CHICAGO — It’s hard to win in the Big Ten when you only make two 3-pointers. It’s hard to win when your opponent makes 23 of 26 free throws.
In the semifinals of the Big Ten Tournament at the United Center against No. 10-seeded Penn State on Saturday, No. 3-seeded Indiana men’s basketball tried to win the hard way.
Indiana’s formula still almost paid off. A furious late comeback helped Indiana storm back from down 15, but Penn State iced the game with free throws to knock off the Hoosiers, 77-73.
“There’s no magical pill that you can give these guys when they’re struggling,” head coach Mike Woodson said after the game. “I wouldn’t call our team really struggling, I thought we competed. But we just didn’t compete for 40 minutes.”
For most of the second half, after Penn State’s 14-4 run to break a deadlocked game, it seemed Indiana had no shot at keeping it close. After going 21 minutes without a 3-pointer, Penn State heated back up from deep, hitting three of its last six to finish the night 8-for-23.
Indiana, meanwhile, was 2-for-14 from deep, with both makes belonging to sophomore guard Tamar Bates. Several times throughout the night, Indiana gave up on open shots from beyond the arc, instead choosing to drive the ball or pass to another player.
With 1:58 remaining in the first half, senior forward Miller Kopp passed on one of those open chances, instead dishing the ball to junior guard Trey Galloway, who caught the ball as the shot clock was ringing. Indiana turned the ball over, leading to Kopp throwing his head in his hands out of frustration with himself.
"You can’t be afraid to shoot the ball, and we got a great team,” senior forward Trayce Jackson-Davis, who scored 24 points with 10 rebounds, said. “We got great shooters, and that’s what really spaces the floor for us. When we’re not doing that, they can just pack it in.”
Within 55 seconds near the end of the game, however, Indiana strung together a 10-0 run, cutting the deficit to just 5 points. Over the remaining 50 seconds of the game, the Hoosiers cut the deficit down to just one point after Galloway hit a layup.
Indiana’s final look — a 3-point attempt from freshman guard Jalen Hood-Schifino with just seconds left — would have tied the game, but, like many of Indiana’s attempts from range Saturday, rimmed out.
“We had some good looks tonight, we just didn’t make them,” Woodson said. “It’s a part of the game. I don’t try to read a lot into it when we go through a stretch like this.”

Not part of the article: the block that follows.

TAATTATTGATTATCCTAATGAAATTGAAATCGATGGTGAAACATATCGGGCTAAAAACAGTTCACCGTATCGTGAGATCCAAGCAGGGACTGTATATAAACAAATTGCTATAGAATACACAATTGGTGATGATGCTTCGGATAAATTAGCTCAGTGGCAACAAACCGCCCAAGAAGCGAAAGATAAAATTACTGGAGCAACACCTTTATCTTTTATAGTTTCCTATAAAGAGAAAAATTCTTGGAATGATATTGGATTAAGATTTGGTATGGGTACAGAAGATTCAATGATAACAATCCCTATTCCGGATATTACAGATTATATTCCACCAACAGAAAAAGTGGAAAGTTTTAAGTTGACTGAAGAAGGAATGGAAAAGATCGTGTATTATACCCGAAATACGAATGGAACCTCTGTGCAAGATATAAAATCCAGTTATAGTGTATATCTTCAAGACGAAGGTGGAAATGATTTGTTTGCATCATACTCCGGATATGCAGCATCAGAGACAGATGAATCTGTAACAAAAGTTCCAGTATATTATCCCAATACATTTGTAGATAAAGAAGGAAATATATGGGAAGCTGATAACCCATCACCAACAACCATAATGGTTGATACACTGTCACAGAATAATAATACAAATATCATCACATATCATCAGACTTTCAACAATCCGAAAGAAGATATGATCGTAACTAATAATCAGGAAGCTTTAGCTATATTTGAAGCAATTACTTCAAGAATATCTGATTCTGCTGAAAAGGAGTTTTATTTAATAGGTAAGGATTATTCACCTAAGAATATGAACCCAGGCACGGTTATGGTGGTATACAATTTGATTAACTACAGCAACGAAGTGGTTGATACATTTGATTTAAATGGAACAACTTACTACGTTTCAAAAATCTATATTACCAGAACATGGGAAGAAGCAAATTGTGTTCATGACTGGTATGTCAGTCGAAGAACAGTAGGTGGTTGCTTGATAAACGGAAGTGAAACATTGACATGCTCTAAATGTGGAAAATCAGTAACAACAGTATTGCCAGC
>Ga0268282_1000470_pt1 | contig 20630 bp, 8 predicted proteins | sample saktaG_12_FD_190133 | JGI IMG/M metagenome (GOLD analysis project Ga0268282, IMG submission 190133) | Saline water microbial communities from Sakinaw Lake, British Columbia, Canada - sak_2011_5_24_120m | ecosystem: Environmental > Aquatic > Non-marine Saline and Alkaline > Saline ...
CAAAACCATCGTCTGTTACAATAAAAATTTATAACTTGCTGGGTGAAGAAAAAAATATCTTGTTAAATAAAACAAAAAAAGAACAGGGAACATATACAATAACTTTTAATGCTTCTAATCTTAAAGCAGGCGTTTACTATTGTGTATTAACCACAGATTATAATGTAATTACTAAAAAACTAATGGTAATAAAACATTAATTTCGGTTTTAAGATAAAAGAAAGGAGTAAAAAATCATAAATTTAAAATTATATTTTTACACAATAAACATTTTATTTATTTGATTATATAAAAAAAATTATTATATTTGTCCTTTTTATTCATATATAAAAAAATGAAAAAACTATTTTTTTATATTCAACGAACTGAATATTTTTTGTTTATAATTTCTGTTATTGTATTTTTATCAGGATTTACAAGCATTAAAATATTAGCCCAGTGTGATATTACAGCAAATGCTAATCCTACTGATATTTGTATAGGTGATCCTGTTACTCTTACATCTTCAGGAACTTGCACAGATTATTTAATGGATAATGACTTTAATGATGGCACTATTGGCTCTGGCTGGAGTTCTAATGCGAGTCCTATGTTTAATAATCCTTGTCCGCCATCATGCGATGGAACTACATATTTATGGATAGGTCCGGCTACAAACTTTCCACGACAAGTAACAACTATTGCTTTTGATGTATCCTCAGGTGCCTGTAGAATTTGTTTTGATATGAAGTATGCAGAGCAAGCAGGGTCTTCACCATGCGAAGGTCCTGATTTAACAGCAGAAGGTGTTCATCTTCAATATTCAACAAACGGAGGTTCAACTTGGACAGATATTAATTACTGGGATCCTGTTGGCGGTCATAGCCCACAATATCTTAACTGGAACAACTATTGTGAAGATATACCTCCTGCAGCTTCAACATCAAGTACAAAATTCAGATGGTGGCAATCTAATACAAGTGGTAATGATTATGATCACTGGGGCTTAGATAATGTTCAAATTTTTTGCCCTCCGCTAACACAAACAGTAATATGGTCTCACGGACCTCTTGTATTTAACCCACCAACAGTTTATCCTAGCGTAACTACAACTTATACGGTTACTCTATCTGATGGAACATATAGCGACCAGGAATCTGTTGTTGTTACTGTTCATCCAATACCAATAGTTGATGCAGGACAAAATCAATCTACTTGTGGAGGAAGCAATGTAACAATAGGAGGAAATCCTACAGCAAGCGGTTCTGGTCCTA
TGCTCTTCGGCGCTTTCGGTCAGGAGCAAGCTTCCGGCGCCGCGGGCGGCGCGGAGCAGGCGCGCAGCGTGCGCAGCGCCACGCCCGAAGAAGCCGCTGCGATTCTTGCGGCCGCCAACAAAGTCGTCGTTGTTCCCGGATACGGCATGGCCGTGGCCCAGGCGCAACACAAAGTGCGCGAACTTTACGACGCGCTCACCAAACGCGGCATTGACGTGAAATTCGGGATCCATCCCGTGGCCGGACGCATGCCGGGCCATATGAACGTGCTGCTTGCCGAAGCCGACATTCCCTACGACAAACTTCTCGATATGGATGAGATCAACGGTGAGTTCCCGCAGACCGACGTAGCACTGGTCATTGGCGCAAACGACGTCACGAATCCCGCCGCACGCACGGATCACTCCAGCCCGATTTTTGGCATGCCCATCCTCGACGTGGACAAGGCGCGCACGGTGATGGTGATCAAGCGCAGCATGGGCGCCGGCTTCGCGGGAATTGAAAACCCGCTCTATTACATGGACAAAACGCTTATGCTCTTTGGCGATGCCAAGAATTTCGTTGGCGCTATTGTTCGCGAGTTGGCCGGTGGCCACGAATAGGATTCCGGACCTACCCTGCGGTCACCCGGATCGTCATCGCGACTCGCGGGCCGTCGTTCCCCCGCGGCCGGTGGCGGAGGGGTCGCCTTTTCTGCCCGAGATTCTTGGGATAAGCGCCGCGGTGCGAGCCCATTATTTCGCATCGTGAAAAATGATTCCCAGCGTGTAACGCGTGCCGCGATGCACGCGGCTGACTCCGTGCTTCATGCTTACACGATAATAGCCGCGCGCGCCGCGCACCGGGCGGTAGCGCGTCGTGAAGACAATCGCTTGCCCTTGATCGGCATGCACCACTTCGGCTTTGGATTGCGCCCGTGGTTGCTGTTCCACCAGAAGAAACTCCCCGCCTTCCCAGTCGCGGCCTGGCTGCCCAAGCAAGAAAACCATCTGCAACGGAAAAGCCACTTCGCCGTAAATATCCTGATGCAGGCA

Indiana was down 15 points when Penn State made its last field goal with 2:56 remaining. The Nittany Lions only attempted one more — a 3-pointer with about a minute left that would’ve pushed the lead back out to 10.
Down the stretch, however, the Nittany Lions iced the game from the charity stripe. Penn State made nine free throws following its last bucket and didn’t miss a free throw all game until within the last minute.
A night after Penn State shot 62% from the free throw line, head coach Micah Shrewsberry made a conscious choice not to bring the stat up with his team, instead relying on them to return to the mean as a good free throw shooting team.
“The first couple games, they weren't us, so I didn't even mention it,” Shrewsberry said. “I didn't even talk about it. I just let these guys play. They step up and make shots. That's what they do.”
Indiana had a noticeable deficit in one other category: offensive rebounds. Penn State, who entered the game Saturday dead last in the nation with 5.8 offensive rebounds per game, pulled down nine boards on the offensive glass, leading to 12 second chance points.
Indiana’s loss sends it home from Chicago to wait for its seed in the NCAA Tournament, which will be announced during Sunday’s Selection Show. Additionally, the loss means Indiana’s seniors, Jackson-Davis, Kopp and forward Race Thompson, will end their Big Ten careers without any hardware.
“This is two years in a row now that we are a game from playing for the Big Ten title in this tournament,” Woodson said. “I take pride in what I do as a coach and I gotta help them more. To see my seniors walk away, Trayce, Miller and Race, and not be able to experience a Big Ten championship is disappointing for me.”